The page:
Professor Cynthia Nicoletti, a legal historian and professor of law at the University of Virginia, has been named a recipient of the UVA Student Council Distinguished Teaching Award.
The award is given annually to recognize a teacher who makes a positive and lasting impact on the University by developing relationships with students through the creation of an engaging and challenging classroom atmosphere. Eleven recipients of the award are chosen by a selection committee composed of undergraduate students who consider both quantity and quality of nominating letters.
“It’s truly an honor to receive this award, particularly at a time like this,” Nicoletti said. “I was surprised, but elated, to hear that my students had selected me for this award and that the Academic Affairs office had selected me. The classroom experience was under so much stress this past semester, and I don’t know of any professors who didn’t worry about finding a way to connect with students in these difficult circumstances. I have to say that my students were amazing, and their hard work and dedication made it possible.”
Katie Chang (Col ’22), the UVA Student Council’s chair of academic affairs, said Nicoletti stood out in the selection process in her demonstration of effective personalized teaching methods.
“She stayed highly engaged with her students, and her nominators called her class ‘among the most rewarding academic experiences [they] had,’” Chang said. “She exemplifies our award goals in creating a learning environment catered to the academic needs of each student and the clear positive, lasting impact that she leaves on her students.”
A student nominator in Nicoletti’s course Global Legal History, co-taught with UVA history professor Paul Halliday, said her detailed feedback on assignments and her engagement with the student commentary was inspiring.
“Her attention to every student as well as the consideration she gave to our arguments has been instrumental in helping me grow as a scholar,” the student wrote. “Both oral and written feedback in papers, final exams, and class participation was tailored to us as individuals, which made it critically helpful in improving writing and argumentation over the course of the class.”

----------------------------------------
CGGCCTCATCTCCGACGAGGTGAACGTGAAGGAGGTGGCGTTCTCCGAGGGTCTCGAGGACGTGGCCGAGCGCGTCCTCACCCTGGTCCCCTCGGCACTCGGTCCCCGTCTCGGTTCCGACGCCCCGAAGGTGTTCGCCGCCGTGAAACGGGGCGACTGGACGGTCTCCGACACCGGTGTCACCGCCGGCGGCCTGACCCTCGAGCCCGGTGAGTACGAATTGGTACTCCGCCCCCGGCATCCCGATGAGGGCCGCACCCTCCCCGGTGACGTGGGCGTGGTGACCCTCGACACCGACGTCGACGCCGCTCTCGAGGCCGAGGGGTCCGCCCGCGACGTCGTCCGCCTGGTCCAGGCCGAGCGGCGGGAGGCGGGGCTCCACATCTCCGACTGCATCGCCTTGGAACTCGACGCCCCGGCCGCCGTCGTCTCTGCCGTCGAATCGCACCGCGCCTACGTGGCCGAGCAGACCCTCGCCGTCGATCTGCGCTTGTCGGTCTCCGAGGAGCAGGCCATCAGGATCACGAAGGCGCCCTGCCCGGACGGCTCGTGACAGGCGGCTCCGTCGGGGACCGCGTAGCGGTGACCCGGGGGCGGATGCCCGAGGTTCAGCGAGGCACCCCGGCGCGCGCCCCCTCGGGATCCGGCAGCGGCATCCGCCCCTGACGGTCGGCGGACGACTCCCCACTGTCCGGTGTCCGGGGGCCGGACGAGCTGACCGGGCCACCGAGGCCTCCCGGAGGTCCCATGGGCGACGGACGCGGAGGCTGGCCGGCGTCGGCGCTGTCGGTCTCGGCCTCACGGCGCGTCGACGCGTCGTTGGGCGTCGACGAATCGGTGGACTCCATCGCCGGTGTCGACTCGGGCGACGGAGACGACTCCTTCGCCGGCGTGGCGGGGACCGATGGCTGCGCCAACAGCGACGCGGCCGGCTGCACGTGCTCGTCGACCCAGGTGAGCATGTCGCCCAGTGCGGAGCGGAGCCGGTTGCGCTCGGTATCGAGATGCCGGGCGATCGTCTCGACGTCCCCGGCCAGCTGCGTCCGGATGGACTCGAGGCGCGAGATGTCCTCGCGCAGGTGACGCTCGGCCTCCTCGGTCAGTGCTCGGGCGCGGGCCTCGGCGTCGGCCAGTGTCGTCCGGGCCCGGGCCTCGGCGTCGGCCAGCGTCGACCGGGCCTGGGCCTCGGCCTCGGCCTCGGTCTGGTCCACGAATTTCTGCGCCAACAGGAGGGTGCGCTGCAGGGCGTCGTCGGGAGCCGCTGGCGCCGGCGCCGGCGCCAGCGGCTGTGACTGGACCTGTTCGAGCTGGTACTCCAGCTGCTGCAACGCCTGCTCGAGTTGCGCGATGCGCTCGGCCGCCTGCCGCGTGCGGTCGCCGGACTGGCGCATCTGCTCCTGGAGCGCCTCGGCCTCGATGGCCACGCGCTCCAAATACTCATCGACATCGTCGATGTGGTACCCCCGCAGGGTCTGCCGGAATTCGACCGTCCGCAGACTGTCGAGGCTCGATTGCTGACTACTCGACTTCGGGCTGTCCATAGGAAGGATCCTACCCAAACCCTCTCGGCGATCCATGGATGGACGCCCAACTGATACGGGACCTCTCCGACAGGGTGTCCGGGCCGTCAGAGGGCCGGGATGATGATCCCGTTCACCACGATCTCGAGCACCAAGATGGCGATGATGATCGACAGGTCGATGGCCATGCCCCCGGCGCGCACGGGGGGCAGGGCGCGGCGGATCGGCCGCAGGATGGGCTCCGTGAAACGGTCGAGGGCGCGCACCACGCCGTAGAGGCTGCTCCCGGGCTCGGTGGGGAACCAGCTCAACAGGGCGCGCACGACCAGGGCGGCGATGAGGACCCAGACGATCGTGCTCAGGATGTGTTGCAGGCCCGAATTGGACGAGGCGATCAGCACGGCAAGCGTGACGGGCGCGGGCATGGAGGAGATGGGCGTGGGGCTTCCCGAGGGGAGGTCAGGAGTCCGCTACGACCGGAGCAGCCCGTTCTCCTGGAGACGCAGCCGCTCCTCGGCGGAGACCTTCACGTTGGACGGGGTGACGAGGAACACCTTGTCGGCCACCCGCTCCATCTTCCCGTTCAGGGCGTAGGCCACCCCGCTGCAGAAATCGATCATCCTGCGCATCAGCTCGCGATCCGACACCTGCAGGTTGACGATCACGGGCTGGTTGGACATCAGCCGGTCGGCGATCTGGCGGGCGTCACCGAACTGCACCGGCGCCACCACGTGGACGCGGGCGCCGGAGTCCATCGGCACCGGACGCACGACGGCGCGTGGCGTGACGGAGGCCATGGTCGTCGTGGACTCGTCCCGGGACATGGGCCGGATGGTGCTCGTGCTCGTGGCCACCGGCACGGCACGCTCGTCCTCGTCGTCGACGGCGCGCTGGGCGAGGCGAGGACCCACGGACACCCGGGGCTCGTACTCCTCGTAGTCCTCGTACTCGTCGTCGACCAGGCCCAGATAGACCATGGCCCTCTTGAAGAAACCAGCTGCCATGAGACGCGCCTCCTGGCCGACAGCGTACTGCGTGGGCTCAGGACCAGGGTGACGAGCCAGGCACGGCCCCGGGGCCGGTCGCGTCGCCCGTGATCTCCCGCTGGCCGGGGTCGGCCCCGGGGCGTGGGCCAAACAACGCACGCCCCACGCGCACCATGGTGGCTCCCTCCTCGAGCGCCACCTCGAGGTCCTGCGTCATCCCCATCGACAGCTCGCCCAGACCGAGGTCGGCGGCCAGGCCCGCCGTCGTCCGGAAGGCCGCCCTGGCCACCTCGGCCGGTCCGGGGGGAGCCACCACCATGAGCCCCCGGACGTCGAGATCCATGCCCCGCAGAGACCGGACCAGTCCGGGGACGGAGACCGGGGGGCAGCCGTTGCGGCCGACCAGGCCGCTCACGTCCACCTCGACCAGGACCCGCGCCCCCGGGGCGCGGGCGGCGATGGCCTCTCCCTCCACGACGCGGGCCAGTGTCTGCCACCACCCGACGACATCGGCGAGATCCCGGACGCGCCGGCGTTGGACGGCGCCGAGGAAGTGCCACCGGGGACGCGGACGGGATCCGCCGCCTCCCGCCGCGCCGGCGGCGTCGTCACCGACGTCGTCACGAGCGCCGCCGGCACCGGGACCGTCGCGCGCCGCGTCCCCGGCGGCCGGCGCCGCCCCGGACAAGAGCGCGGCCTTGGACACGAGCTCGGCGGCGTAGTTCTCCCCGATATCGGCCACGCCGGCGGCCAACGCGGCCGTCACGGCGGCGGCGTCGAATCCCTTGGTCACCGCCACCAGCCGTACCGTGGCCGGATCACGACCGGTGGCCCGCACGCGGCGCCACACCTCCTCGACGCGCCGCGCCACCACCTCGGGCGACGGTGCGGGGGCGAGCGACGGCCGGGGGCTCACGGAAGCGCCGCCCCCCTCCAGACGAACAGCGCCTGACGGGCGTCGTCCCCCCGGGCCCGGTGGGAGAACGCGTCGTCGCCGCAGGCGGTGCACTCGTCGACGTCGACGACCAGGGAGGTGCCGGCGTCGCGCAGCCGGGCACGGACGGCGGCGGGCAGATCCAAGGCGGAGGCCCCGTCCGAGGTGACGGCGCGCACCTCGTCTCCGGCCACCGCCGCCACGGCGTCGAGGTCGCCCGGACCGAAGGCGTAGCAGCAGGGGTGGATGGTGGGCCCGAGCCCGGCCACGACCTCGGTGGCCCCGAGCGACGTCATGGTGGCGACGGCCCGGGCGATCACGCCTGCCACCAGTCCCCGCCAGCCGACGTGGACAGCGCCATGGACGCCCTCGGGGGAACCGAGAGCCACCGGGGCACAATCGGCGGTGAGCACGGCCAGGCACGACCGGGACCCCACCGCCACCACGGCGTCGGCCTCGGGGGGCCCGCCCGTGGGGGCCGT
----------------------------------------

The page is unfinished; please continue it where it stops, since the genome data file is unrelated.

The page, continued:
Nicoletti said the course was a new subject for her, and the class was challenging since they covered several hundred years of history and stretched the globe.
“My students really invested their all in the class,” she said. “They were imaginative and adventurous, and this made all the difference.”
Nicoletti is the Class of 1966 Research Professor of Law. Her book, “Secession on Trial: The Treason Prosecution of Jefferson Davis,” won the 2018 Cromwell Book Prize, given by the William Nelson Cromwell Foundation each year for excellence in scholarship to an early career scholar working in the field of American legal history. She has received numerous awards and fellowships, including the William Nelson Cromwell Prize for the best dissertation in legal history, awarded by the American Society for Legal History in 2011. The dissertation, completed for her Ph.D. at the University of Virginia, served as the foundation for her book.
Recipients are currently scheduled to receive the award at a fall ceremony.
Founded in 1819, the University of Virginia School of Law is the second-oldest continuously operating law school in the nation. Consistently ranked among the top law schools, Virginia is a world-renowned training ground for distinguished lawyers and public servants, instilling in them a commitment to leadership, integrity and community service.